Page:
Can I Get The Court To Make My Spouse Help Me With My Legal Fees?
Counsel Fees In Family Law Matters
As a Berks County Divorce Lawyer, Joseph A. Guillama is often asked by clients whether or not they can pursue a Court Order requiring their spouse to pay for all or a portion of their counsel fees. Furthermore, attorney Guillama has represented clients where the other spouse is attempting to obtain a Court Order requiring his clients to pay their attorney’s fees. As a Berks County Divorce Attorney, he has a thorough understanding of how, when, and to what extent the Court will require another party to pay his client’s attorney’s fees and vice versa.
First, Pa.R.C.P. 1920.31 is entitled “Joinder of Related Claims. Child and Spousal Support. Alimony. Alimony Pendente Lite. Counsel Fees. Expenses” and states “Within 30 days after the service of the pleading of a Petition containing a claim for alimony or counsel fees, costs and expenses, each party shall file a true copy of their most recent Federal Income Tax Return for the preceding six months, a completed Income Statement and a completed Expense Statement.”
Accordingly, the first thing the party must do when claiming counsel fees is to prepare and file with the Court the aforementioned documents.
Then, 23 Pa.C.S.A. Section 3702 is entitled “Alimony Pendente Lite, Counsel Fees and Expenses”. That law states “In proper cases, upon petition, the Court may allow a spouse reasonable alimony pendente lite, spousal support, and reasonable counsel fees and expenses. Reasonable counsel fees and expenses may be allowed pendente lite, and the Court shall also have the authority to direct that adequate health and hospitalization insurance coverage may be maintained for the dependent spouse, pendente lite.”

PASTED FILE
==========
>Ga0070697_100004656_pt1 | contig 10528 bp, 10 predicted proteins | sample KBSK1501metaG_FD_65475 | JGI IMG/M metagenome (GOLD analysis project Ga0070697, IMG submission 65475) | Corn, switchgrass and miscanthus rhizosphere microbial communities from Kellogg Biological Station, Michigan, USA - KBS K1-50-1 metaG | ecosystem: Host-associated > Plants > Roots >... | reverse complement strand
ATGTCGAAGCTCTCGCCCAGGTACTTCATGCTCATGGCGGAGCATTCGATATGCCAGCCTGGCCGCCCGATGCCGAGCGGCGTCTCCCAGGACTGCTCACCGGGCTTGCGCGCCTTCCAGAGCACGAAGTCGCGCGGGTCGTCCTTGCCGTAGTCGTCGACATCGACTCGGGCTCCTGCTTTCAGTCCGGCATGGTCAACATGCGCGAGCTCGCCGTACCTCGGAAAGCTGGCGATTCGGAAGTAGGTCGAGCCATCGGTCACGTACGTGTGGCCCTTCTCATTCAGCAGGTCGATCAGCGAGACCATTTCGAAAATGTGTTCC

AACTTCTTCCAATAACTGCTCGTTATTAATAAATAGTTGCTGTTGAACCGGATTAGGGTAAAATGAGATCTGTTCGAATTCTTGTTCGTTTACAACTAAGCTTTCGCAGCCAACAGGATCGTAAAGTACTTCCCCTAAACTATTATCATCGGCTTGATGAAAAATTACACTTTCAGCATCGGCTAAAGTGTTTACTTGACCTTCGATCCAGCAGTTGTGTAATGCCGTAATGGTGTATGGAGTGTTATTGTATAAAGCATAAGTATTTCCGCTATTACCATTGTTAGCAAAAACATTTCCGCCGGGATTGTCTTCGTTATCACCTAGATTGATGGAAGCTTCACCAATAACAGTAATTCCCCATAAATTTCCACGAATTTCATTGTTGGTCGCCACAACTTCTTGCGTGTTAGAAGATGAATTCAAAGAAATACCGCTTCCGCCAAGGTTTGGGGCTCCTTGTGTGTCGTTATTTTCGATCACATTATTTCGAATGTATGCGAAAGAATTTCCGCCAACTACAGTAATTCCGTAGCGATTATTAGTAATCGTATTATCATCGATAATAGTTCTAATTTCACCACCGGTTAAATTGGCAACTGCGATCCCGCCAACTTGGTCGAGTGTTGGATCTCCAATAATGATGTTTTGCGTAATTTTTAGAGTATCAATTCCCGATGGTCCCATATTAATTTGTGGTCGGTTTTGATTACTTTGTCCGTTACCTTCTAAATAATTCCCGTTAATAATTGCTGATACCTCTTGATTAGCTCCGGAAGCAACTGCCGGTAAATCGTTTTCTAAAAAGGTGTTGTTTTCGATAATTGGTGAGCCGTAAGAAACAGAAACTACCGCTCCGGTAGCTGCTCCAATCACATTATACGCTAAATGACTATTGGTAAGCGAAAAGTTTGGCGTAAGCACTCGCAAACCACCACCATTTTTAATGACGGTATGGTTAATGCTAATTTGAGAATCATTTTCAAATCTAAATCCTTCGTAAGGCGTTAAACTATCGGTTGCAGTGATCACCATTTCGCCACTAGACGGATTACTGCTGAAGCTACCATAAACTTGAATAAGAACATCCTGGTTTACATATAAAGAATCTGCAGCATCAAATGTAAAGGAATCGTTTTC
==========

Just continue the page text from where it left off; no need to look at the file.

It is important to understand that the aforementioned statutes discuss the Court’s power to award counsel fees in the context of a divorce only. In Child Custody actions, the Court also has the authority to award one party counsel fees.
Specifically, 23 Pa.C.S.A. Section 5339 is entitled “Award of Counsel Fees, Costs and Expenses” and states “Under this chapter, a Court may award reasonable interim or final counsel fees, costs and expenses to a party if the Court finds that the conduct of another party was obdurate, vexatious, repetitive or in bad faith.”
As a Berks County Child Custody lawyer, attorney Guillama has represented clients in which he has made a claim that the other party’s behavior throughout that child custody matter was obdurate, vexatious, repetitive and in bad faith and, as a result, requested that the Court order that party to pay his client’s counsel fees.
Finally, it is important to note that the Court always has the authority to enter counsel fees against one party if it finds that party to be in violation of a Court Order. This often happens when one party is in “contempt” of a Court order.
If you have any questions whatsoever with regard to whether or not your spouse or the other parent of your child should be paying all of or a portion of your counsel fees, contact Berks County Family Law Attorney Joseph A. Guillama to discuss your options.